Artist to Watch: Nathan Ford

(photo by Jim Barcus)

Queering the quilt tradition

The garments we put on our bodies and fabrics we drape over ourselves tell stories. From grease, blood and rust to rips, tears and punctures, materials have history. They show their wear and purpose through the scars and markings that build up through the years. They send secret messages of sexuality to those who know the codes. They can be functional indicators of industry, as in the ubiquitous white striping down denim railroad overalls. Quilter Nathan Ford lives within these idiosyncrasies to produce work of both the current cultural moment and deeply rooted in history. “All of us use materials in a different way,” Ford said, “and especially when I’m working with clothes, I like seeing the holes, and those points of impact that really show this was well-loved.”

Hailing from the Rust Belt of Columbus, Ohio, Ford wound up in Kansas City to attend the Kansas City Art Institute as a fiber student. The pandemic pushed him into quilting almost as a necessity because he had plentiful pieces of fabric, a sewing machine and endless free hours during lockdown. It was during these moments that he began to stitch his family history and queer identity into quilts.

Ford, who calls himself a “soft historian” for his focus on historical fabrics and soft materials, found knowledge around the rise and fall of the automotive industry in the Rust Belt lacking in Kansas City. What was deeply ingrained in his upbringing was relatively unknown here. As a way to connect with his own history and raise awareness, he began to approach that time period through materials, sourcing and collecting traditional American workwear, depression-era feed sacks and other materials that tell a story through the ways they were touched. Ford loves stains and sun marks because they make an object human. He elaborates, “There’s the hard fact — I can research (that) this brand was from this time and was used in this way. But I also really like the personal relationships we have with the objects.” Some of these objects came from his family, including a stained 1930s tablecloth from his great-grandmother.

Craig Auge, multimedia artist and curator, met Ford during his time at KCAI. “It was immediately clear from his inventive, progressive thesis work, imbued with deep, multilayered concepts around queerness, labor, and family lineage, alongside inventive patterns and designs, that he would be going very far in his artistic career,” Auge said. “His quilts contain layers upon layers of meaningful history while confidently propelling us into the future of quilting-making.”

Ford masterfully stitches themes of queerness throughout his quilts, often through signifiers of cruising, the practice of discreetly signaling queerness while in search of a sexual partner. Historically, this was done with different colored hankies, carabiners, earrings and even form-fitting Levis. As he explains his draw toward more subtle signifiers of queerness, “I’m tired of the rainbow flag motif. It’s been done. Let’s think about other ways in which we can get to the root of things and question how sexuality is presented without it being so direct.”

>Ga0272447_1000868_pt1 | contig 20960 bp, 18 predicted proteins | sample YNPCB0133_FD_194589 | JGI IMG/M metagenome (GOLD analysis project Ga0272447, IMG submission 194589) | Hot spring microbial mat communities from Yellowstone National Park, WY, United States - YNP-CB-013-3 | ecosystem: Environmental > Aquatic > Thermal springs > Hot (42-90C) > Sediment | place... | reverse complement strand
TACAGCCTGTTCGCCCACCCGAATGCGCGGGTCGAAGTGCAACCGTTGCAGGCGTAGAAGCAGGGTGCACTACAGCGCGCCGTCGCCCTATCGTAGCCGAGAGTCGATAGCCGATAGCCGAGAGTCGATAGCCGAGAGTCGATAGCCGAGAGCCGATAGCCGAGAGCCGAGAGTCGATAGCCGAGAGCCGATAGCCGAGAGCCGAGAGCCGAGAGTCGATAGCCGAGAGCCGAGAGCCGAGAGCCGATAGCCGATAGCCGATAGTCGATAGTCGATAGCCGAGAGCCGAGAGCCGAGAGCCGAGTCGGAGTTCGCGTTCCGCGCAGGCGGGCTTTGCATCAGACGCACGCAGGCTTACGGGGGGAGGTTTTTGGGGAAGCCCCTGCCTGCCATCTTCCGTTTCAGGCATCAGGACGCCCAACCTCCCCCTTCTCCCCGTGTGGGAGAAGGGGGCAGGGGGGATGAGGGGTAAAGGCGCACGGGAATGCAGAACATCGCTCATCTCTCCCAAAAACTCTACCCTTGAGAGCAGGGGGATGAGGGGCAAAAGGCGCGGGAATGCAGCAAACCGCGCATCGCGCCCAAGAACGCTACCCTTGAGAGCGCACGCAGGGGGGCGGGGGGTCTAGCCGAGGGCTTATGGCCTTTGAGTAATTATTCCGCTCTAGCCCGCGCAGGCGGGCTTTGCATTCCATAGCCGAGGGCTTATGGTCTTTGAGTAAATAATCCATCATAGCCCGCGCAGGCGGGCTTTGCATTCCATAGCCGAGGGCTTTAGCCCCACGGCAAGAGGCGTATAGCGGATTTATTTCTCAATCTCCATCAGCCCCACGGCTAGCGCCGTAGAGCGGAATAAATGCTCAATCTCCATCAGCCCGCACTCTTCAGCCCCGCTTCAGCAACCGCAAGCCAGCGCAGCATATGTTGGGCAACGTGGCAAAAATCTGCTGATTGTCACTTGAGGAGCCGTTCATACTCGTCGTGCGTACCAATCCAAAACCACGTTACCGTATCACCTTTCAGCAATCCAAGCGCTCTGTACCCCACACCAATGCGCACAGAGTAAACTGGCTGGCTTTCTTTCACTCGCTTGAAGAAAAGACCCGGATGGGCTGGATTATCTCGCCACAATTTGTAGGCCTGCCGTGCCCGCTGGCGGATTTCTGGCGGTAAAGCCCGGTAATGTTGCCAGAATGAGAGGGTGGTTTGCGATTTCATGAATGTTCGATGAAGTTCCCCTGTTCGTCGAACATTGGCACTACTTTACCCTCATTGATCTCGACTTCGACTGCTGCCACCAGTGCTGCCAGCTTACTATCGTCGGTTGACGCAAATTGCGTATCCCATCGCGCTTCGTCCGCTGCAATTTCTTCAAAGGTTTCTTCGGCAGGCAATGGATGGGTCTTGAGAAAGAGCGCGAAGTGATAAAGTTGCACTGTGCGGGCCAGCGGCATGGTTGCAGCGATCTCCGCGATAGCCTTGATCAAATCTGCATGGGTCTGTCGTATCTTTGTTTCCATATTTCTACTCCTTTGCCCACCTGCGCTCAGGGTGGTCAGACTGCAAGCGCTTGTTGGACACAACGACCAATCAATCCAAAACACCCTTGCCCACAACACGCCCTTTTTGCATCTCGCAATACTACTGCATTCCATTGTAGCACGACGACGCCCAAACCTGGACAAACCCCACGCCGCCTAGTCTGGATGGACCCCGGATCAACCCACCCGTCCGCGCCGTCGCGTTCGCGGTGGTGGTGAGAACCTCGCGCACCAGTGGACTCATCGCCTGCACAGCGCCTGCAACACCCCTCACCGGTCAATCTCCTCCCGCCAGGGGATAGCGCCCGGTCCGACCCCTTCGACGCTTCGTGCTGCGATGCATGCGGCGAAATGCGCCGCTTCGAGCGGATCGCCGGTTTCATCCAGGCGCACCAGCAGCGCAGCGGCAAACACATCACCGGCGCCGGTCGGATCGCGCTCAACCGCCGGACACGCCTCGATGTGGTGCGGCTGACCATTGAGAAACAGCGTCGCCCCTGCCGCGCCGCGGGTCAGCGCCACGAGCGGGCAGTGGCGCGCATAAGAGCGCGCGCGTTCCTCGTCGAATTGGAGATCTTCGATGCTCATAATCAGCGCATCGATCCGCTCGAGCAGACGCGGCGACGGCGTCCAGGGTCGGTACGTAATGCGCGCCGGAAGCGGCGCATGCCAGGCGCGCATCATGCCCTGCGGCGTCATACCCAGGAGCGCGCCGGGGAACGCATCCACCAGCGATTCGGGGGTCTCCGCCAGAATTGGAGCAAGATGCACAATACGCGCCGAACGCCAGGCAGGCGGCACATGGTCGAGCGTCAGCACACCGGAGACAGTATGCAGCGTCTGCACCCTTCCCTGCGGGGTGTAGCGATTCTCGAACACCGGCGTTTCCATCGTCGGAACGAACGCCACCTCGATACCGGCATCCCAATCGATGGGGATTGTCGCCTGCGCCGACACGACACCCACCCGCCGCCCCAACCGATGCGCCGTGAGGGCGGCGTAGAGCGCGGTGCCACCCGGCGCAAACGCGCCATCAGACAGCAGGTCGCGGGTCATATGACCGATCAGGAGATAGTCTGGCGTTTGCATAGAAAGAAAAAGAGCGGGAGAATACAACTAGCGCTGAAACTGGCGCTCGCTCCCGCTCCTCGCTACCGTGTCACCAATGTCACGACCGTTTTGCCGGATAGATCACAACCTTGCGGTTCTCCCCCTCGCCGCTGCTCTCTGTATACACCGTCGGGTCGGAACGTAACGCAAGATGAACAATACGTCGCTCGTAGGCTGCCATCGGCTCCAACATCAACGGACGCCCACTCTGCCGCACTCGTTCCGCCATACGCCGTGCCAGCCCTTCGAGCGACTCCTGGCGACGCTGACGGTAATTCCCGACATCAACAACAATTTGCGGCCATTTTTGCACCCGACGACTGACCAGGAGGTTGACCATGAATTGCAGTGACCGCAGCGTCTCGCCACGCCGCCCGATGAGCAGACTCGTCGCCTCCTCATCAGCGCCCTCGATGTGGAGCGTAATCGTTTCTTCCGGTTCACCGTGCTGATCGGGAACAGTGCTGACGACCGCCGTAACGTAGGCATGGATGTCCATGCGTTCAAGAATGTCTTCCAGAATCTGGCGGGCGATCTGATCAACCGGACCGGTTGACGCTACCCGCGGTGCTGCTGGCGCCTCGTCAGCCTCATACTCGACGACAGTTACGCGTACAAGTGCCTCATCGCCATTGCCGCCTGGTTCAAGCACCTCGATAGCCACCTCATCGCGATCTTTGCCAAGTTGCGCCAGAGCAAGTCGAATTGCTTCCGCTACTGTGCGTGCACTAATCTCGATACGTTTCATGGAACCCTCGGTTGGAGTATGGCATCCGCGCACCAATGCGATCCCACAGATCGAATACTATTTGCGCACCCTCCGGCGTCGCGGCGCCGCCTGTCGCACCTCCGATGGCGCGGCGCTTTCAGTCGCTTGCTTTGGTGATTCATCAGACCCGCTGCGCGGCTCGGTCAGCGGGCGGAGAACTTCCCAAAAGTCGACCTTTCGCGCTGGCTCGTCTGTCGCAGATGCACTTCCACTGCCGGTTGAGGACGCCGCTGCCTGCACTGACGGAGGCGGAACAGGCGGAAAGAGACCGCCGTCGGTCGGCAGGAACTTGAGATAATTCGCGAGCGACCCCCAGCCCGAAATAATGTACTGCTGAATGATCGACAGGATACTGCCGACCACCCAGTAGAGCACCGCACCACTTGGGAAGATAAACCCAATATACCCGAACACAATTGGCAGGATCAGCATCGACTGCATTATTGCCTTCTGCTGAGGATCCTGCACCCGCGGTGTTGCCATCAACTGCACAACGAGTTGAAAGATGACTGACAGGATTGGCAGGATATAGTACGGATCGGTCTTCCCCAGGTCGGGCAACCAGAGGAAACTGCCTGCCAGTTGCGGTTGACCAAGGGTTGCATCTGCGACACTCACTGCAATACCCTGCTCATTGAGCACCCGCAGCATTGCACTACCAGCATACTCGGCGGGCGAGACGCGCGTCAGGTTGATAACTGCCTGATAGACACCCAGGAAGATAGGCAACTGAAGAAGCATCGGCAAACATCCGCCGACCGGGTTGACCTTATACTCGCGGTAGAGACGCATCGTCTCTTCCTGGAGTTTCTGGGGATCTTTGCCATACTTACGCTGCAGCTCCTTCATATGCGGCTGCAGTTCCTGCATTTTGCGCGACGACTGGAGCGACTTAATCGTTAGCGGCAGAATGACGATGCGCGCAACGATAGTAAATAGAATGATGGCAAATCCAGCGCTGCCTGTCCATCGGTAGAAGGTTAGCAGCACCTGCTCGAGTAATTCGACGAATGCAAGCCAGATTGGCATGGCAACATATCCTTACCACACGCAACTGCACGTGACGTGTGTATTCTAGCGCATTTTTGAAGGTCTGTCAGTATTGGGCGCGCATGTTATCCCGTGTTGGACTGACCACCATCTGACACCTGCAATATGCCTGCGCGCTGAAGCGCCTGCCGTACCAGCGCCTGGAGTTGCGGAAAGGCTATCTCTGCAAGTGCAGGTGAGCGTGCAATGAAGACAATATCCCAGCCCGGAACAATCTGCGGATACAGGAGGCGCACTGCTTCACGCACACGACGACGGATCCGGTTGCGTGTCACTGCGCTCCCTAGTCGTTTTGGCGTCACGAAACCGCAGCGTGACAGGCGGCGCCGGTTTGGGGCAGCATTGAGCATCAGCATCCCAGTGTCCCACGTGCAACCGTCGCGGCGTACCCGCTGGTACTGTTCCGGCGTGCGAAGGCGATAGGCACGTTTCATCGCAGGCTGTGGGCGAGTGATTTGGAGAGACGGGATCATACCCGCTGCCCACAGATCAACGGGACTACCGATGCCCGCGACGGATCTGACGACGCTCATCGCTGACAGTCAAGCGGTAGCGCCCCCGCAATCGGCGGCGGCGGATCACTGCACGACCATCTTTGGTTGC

Ford’s quilt, “It Takes One to Know One” (2022), incorporates a vintage quilt, vintage hankie, denim and cotton fabric. (from the artist)

Part of this signifier for Ford is including quirks and wonkiness in his quilts. “So much about quilt history is about repetition of tradition. So a lot of times in my work, I’ll take a traditional quilt block and make it a little bit uneven or I’ll use unconventional materials,” he said. “I see that as a way of directly queering it — of taking this tradition and saying, ‘Well, maybe there’s something else we can do with it.’”

Ford’s most recent show with artist Bernadette Negrete, “Lovetoy,” at Holsum Gallery, offered a commentary on the often-frustrating quest for sex, love and affection. “It’s the intersection of being horny, longing, being sad and then also being so in love and so infatuated,” says Ford. In “Portrait of Us (October),” Ford stitched Calvin Klein underwear into a small, wonky quilt with his own used dental floss. “Nathan’s work is the perfect mixture of raunchy and sweet,” says Negrete. “His attention to detail, craft, and medium creates an intense intimacy. Nathan does an incredible job at making work that is funny, sincere, and absolutely beautiful. It’s been an absolute dream to collaborate with him on our show.”

Ford has the unique ability to connect the present to the past with historical materials and techniques viewed through a current lens. Each move he makes is done with care, intentionality and deep thinking. His aesthetic and expression are certainly some things to keep an eye on. Auge elaborates, “It is a joy to be with his work, up-close and personal, to fully experience his singular aesthetic sensibility and material sensitivity. He continues to be driven, and his work ethic and passion inspire and motivate me as an artist.”

Emily Spradling

Emily Spradling is an adult English-language instructor, freelance writer and founding member of the arts/advocacy organization, No Divide KC. She is particularly interested in the intersections of art, culture and LGBTQ+ issues.

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